If Hammond is perhaps giving hostages to fortune in the post-Brexit world, Mackay will have none of it. In the Scotland of the present – no doubt a model for the SNP’s ideal future too – the Government is in charge of economic activity. While it does not want to abolish the private sector, there is no doubt in its mind of capitalists and entrepreneurs being mere handmaidens to ministers.

The National:

Mackay wrote in a newspaper column yesterday: “The Scottish Government recognises that an innovative manufacturing sector with domestic and export capacity can play a crucial role in boosting Scotland’s productivity performance … I am proud to co-chair a Strategic Leadership Group that will advise us further on how to realise our manufacturing vision. Through the measures outlined, we are taking steps to place Scotland at the forefront of the next industrial revolution, to enable Scottish-based businesses to compete in changing global markets and to empower our people with the skills to thrive.”

Ringing words. As a matter of fact I agree with the aim of some shift back towards manufacturing, in a Scottish economy which now has 80% of its activity in services. I think we may say, amid the lingering effects of the financial crash a decade ago, that manufacturing is a somewhat more stable sector than services. 

And improvements in productivity are often easier to mark up in manufacturing because new technologies constantly come along and every factory has an incentive to improve its own efficiency. To a richer Scotland, whether or not in the Union with England, whether or not in the EU, a stronger manufacturing sector could make a crucial contribution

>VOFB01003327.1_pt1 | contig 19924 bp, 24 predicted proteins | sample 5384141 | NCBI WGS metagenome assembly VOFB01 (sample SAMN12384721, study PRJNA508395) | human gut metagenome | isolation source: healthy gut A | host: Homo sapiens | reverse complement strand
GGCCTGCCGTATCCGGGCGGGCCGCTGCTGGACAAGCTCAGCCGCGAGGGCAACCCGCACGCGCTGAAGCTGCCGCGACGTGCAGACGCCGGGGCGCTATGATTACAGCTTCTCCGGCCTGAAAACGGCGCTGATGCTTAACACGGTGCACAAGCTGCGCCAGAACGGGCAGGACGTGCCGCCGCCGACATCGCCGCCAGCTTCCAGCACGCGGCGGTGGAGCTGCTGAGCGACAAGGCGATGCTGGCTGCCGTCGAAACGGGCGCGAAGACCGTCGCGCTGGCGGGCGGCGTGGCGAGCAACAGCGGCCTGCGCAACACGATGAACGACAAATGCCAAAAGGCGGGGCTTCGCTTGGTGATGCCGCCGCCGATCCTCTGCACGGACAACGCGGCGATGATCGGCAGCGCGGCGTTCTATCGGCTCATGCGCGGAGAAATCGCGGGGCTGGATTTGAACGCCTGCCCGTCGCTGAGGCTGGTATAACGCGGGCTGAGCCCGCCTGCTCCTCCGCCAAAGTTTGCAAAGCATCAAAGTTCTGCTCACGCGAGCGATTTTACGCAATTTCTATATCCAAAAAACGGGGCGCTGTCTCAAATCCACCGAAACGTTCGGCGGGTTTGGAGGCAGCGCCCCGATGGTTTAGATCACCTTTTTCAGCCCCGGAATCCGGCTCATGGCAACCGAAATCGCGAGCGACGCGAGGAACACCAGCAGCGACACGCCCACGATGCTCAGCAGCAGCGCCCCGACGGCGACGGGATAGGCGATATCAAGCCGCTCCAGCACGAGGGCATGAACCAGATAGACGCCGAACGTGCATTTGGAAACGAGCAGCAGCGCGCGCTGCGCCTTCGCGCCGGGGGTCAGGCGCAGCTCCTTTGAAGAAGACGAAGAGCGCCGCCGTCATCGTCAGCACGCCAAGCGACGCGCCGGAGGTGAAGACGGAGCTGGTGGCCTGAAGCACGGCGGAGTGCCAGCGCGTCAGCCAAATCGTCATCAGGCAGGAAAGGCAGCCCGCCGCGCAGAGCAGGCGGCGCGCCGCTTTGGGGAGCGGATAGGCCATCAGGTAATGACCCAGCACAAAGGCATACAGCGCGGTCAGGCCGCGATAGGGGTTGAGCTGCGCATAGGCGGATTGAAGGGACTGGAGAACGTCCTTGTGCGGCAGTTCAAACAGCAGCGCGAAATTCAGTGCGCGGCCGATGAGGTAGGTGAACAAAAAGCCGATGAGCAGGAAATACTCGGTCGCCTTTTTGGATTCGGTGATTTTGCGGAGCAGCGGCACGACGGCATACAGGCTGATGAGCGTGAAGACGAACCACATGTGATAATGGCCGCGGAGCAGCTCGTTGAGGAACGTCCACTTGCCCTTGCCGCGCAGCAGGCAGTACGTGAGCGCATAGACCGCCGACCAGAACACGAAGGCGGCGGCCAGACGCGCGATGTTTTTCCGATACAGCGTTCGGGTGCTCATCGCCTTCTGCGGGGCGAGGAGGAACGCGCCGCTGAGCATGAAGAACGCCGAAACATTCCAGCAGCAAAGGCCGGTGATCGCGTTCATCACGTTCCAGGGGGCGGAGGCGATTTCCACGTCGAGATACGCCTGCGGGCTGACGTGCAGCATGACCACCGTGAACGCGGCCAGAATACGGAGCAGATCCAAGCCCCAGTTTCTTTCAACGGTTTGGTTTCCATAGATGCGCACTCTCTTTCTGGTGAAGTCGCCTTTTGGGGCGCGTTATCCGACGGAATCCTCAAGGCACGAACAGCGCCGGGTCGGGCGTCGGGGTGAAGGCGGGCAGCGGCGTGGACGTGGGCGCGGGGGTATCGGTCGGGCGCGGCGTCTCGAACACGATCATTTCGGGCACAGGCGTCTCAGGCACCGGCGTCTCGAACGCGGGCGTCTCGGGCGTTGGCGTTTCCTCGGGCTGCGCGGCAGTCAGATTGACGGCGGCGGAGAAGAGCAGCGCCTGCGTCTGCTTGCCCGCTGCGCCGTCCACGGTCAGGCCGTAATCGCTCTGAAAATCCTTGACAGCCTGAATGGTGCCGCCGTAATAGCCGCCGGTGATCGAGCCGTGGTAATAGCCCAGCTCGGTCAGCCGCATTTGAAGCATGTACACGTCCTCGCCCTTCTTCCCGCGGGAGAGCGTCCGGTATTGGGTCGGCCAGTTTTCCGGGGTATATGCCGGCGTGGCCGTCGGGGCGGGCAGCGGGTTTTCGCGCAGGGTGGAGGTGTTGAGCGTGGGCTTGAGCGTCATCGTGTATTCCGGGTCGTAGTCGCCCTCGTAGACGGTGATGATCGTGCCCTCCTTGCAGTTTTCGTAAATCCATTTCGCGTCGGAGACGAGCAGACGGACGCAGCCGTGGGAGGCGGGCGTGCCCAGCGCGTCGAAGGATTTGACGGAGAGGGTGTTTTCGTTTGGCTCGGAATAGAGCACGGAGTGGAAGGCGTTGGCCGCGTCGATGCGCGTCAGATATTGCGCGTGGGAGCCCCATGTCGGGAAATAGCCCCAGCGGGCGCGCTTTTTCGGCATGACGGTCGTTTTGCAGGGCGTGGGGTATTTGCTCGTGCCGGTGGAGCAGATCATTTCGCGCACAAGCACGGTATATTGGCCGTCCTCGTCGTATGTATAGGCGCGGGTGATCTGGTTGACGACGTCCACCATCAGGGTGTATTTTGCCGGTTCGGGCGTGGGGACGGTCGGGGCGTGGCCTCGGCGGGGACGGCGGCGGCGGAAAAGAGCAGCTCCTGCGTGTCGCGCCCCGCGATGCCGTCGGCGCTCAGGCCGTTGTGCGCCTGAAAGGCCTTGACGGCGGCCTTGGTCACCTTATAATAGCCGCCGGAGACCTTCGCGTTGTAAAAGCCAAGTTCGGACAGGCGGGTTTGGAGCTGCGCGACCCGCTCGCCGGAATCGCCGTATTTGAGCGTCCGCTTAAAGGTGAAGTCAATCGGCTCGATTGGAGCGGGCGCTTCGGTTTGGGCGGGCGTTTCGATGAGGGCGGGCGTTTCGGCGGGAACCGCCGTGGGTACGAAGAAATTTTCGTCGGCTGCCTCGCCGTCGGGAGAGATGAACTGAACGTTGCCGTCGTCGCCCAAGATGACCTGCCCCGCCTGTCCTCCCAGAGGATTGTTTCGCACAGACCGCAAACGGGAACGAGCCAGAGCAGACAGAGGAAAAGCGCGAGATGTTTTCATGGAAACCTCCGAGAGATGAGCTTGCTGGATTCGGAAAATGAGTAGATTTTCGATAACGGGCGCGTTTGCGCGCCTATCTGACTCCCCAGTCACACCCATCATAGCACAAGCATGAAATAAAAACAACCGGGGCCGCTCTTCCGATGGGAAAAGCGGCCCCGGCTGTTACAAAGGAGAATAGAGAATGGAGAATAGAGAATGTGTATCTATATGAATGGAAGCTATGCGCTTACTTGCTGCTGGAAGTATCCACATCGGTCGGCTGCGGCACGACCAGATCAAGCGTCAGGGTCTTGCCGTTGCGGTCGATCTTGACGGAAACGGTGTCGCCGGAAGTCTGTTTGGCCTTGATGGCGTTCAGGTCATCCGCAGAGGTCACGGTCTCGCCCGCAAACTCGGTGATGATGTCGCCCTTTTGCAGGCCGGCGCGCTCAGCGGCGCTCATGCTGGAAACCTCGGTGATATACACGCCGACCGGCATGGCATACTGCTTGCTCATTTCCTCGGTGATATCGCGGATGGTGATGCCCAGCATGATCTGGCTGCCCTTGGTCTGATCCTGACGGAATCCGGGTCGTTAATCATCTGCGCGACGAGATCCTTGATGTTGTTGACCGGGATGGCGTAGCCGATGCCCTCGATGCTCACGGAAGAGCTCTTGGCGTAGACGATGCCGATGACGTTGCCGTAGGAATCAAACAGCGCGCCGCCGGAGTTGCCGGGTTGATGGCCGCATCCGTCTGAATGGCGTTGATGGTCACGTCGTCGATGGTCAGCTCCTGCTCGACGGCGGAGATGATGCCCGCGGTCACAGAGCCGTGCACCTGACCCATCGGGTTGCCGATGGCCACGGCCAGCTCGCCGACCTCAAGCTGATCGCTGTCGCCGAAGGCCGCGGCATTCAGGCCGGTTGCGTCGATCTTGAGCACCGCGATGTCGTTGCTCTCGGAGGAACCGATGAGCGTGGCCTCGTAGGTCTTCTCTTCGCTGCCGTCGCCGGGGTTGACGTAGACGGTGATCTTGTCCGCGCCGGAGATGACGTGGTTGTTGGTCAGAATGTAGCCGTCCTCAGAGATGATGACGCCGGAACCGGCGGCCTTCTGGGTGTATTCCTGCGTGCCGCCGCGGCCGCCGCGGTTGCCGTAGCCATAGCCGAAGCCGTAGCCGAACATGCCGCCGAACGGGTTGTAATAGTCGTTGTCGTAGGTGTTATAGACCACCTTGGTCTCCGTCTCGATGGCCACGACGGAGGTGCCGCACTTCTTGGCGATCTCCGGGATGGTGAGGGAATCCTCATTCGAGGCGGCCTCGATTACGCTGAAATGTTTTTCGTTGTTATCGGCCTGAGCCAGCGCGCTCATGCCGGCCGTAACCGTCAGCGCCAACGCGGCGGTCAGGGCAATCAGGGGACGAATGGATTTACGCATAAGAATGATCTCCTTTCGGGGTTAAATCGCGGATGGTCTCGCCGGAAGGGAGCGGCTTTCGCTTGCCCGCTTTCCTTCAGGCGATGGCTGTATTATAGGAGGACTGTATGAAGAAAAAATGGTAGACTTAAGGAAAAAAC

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I just wonder whether heavy-handed state intervention is the right way to create that stronger manufacturing sector. Manufacturing started to decline in Scotland after the First World War, and no amount of heavy-handed state intervention has made the economy grow as fast as it used to do before that. Over 100 years so many winners have been picked, so much inward investment has come and gone – and still the collective wisdom of the great and good has failed to find the definitive solution to the problem of low growth. Perhaps Mackay and his Strategic Leaders, confident in the omnipotence of the state, have the qualities to bring a century of failure to an end. But the jury may stay out for some time.

Yet Scotland remains an entrepreneurial nation – by history and tradition, but also by the facts of the present day. From San Francisco to Sydney, there is no problem to find Scots making it against all comers in a global economy of ever-growing complexity. They don’t need favours from any state because they can do it all themselves.

I just wonder how many others there may be who have never got away from Kilmarnock or Cowdenbeath, and who have found their efforts frustrated – first by a Scottish banking system that wanted to rip them off and then by a Scottish Government with a deep distaste for their capitalist instincts, unless these can be somehow rough-hewn into its progressive agenda. I still think Hammond, for all his faults, has a better grasp of their needs than does Mackay with his strongly politicised approach. 

But, as I say, from now on we will have the chance to compare and contrast these two luminaries.